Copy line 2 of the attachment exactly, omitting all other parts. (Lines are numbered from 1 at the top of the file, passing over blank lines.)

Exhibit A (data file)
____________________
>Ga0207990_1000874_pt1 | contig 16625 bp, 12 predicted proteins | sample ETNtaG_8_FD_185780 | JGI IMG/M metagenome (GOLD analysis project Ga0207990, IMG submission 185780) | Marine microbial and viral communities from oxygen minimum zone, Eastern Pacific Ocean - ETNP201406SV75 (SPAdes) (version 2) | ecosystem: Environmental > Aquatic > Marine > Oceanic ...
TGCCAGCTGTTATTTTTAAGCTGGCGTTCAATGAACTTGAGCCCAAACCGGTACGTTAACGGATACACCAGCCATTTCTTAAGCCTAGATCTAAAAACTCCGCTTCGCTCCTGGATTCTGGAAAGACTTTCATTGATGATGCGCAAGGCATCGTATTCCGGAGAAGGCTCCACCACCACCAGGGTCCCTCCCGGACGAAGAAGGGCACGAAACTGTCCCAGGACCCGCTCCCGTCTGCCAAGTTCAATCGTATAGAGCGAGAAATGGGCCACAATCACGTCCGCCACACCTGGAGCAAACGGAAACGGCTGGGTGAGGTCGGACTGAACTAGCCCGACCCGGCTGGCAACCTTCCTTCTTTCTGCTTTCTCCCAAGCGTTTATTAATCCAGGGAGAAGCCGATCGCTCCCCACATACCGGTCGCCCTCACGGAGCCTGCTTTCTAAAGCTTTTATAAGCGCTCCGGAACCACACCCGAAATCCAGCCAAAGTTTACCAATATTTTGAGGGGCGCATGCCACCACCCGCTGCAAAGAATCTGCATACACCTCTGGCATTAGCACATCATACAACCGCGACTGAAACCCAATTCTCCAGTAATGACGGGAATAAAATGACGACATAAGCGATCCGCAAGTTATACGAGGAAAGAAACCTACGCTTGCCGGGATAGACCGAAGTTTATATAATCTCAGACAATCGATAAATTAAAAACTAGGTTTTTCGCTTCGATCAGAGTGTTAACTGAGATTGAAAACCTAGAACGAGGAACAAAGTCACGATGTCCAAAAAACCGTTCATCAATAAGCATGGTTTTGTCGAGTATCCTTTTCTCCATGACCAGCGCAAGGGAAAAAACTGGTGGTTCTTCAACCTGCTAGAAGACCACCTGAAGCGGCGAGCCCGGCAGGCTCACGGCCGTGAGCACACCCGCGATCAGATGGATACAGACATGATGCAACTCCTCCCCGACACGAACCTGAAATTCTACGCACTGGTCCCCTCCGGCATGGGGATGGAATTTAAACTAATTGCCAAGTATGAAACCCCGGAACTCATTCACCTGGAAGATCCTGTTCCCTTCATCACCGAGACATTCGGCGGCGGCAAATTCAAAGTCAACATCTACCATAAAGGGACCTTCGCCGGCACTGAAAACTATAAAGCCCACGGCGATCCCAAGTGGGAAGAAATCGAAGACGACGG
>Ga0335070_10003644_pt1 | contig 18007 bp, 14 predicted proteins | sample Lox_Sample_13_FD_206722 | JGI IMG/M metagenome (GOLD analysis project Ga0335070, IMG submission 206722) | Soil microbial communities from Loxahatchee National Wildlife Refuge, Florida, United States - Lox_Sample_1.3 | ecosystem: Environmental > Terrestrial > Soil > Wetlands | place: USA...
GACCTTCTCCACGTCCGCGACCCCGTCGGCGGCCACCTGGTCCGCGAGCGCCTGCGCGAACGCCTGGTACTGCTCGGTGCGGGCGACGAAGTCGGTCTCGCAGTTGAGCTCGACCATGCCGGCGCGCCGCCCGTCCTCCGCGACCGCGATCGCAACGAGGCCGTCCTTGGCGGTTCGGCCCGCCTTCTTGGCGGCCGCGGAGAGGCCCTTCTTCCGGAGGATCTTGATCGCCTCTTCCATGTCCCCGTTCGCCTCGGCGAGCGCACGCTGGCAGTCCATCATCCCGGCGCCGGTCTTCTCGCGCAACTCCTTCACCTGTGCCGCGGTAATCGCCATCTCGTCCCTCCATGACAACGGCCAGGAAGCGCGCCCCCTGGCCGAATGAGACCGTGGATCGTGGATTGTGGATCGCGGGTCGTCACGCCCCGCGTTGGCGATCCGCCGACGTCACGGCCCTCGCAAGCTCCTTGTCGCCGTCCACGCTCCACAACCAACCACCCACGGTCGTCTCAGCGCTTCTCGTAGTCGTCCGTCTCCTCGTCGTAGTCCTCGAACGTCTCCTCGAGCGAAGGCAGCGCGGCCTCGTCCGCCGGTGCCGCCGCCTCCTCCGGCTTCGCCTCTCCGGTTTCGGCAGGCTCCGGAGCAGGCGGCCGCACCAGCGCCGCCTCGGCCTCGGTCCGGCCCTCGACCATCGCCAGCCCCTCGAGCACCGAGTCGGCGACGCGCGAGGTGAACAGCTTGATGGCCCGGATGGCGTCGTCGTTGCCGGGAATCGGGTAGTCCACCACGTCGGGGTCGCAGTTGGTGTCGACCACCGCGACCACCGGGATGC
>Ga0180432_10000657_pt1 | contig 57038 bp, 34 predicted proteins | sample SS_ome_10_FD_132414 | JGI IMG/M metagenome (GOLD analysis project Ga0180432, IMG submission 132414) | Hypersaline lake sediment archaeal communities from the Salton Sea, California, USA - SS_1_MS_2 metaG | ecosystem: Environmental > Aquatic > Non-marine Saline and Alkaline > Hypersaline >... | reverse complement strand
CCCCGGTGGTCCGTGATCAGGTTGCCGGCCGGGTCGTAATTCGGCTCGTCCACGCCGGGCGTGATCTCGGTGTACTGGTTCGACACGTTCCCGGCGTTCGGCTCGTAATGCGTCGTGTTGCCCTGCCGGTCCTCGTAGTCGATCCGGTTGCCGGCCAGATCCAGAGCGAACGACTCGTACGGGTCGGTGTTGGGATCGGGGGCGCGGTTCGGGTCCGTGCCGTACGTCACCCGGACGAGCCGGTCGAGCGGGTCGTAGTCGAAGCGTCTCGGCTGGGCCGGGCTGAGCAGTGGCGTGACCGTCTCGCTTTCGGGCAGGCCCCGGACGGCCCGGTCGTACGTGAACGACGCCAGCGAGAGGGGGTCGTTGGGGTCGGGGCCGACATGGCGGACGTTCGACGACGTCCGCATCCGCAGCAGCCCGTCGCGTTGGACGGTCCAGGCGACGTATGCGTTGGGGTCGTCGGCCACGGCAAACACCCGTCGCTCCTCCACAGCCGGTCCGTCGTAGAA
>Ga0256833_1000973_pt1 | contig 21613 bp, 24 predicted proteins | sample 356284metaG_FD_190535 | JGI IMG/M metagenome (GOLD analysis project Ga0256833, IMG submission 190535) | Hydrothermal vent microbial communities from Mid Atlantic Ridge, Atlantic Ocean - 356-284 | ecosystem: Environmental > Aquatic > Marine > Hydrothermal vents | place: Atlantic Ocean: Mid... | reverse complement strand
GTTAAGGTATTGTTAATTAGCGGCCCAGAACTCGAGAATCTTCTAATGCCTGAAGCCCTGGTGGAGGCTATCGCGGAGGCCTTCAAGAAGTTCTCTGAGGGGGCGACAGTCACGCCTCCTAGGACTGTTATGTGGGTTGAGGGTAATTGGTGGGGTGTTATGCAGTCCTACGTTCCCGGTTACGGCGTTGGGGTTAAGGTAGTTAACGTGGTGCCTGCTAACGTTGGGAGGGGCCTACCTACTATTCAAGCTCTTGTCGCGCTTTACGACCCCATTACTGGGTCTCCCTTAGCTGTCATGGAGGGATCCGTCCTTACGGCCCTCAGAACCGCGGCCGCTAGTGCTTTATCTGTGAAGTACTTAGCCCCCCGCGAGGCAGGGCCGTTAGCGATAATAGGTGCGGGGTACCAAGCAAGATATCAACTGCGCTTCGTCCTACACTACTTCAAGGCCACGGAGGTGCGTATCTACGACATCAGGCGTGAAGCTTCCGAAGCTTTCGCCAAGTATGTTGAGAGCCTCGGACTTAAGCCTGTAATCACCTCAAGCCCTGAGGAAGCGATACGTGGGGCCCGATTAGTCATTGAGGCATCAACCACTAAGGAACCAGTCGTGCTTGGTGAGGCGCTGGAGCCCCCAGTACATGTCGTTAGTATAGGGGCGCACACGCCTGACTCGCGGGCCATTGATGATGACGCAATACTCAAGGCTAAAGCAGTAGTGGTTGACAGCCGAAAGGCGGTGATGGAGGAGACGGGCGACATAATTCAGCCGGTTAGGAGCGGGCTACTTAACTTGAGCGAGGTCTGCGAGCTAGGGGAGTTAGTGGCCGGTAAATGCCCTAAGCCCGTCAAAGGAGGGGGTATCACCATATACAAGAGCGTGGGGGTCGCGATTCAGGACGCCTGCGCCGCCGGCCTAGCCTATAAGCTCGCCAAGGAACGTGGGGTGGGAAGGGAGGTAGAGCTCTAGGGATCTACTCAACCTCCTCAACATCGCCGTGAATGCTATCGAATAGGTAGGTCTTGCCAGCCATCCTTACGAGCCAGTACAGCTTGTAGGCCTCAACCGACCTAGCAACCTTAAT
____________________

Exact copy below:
TGCCAGCTGTTATTTTTAAGCTGGCGTTCAATGAACTTGAGCCCAAACCGGTACGTTAACGGATACACCAGCCATTTCTTAAGCCTAGATCTAAAAACTCCGCTTCGCTCCTGGATTCTGGAAAGACTTTCATTGATGATGCGCAAGGCATCGTATTCCGGAGAAGGCTCCACCACCACCAGGGTCCCTCCCGGACGAAGAAGGGCACGAAACTGTCCCAGGACCCGCTCCCGTCTGCCAAGTTCAATCGTATAGAGCGAGAAATGGGCCACAATCACGTCCGCCACACCTGGAGCAAACGGAAACGGCTGGGTGAGGTCGGACTGAACTAGCCCGACCCGGCTGGCAACCTTCCTTCTTTCTGCTTTCTCCCAAGCGTTTATTAATCCAGGGAGAAGCCGATCGCTCCCCACATACCGGTCGCCCTCACGGAGCCTGCTTTCTAAAGCTTTTATAAGCGCTCCGGAACCACACCCGAAATCCAGCCAAAGTTTACCAATATTTTGAGGGGCGCATGCCACCACCCGCTGCAAAGAATCTGCATACACCTCTGGCATTAGCACATCATACAACCGCGACTGAAACCCAATTCTCCAGTAATGACGGGAATAAAATGACGACATAAGCGATCCGCAAGTTATACGAGGAAAGAAACCTACGCTTGCCGGGATAGACCGAAGTTTATATAATCTCAGACAATCGATAAATTAAAAACTAGGTTTTTCGCTTCGATCAGAGTGTTAACTGAGATTGAAAACCTAGAACGAGGAACAAAGTCACGATGTCCAAAAAACCGTTCATCAATAAGCATGGTTTTGTCGAGTATCCTTTTCTCCATGACCAGCGCAAGGGAAAAAACTGGTGGTTCTTCAACCTGCTAGAAGACCACCTGAAGCGGCGAGCCCGGCAGGCTCACGGCCGTGAGCACACCCGCGATCAGATGGATACAGACATGATGCAACTCCTCCCCGACACGAACCTGAAATTCTACGCACTGGTCCCCTCCGGCATGGGGATGGAATTTAAACTAATTGCCAAGTATGAAACCCCGGAACTCATTCACCTGGAAGATCCTGTTCCCTTCATCACCGAGACATTCGGCGGCGGCAAATTCAAAGTCAACATCTACCATAAAGGGACCTTCGCCGGCACTGAAAACTATAAAGCCCACGGCGATCCCAAGTGGGAAGAAATCGAAGACGACGG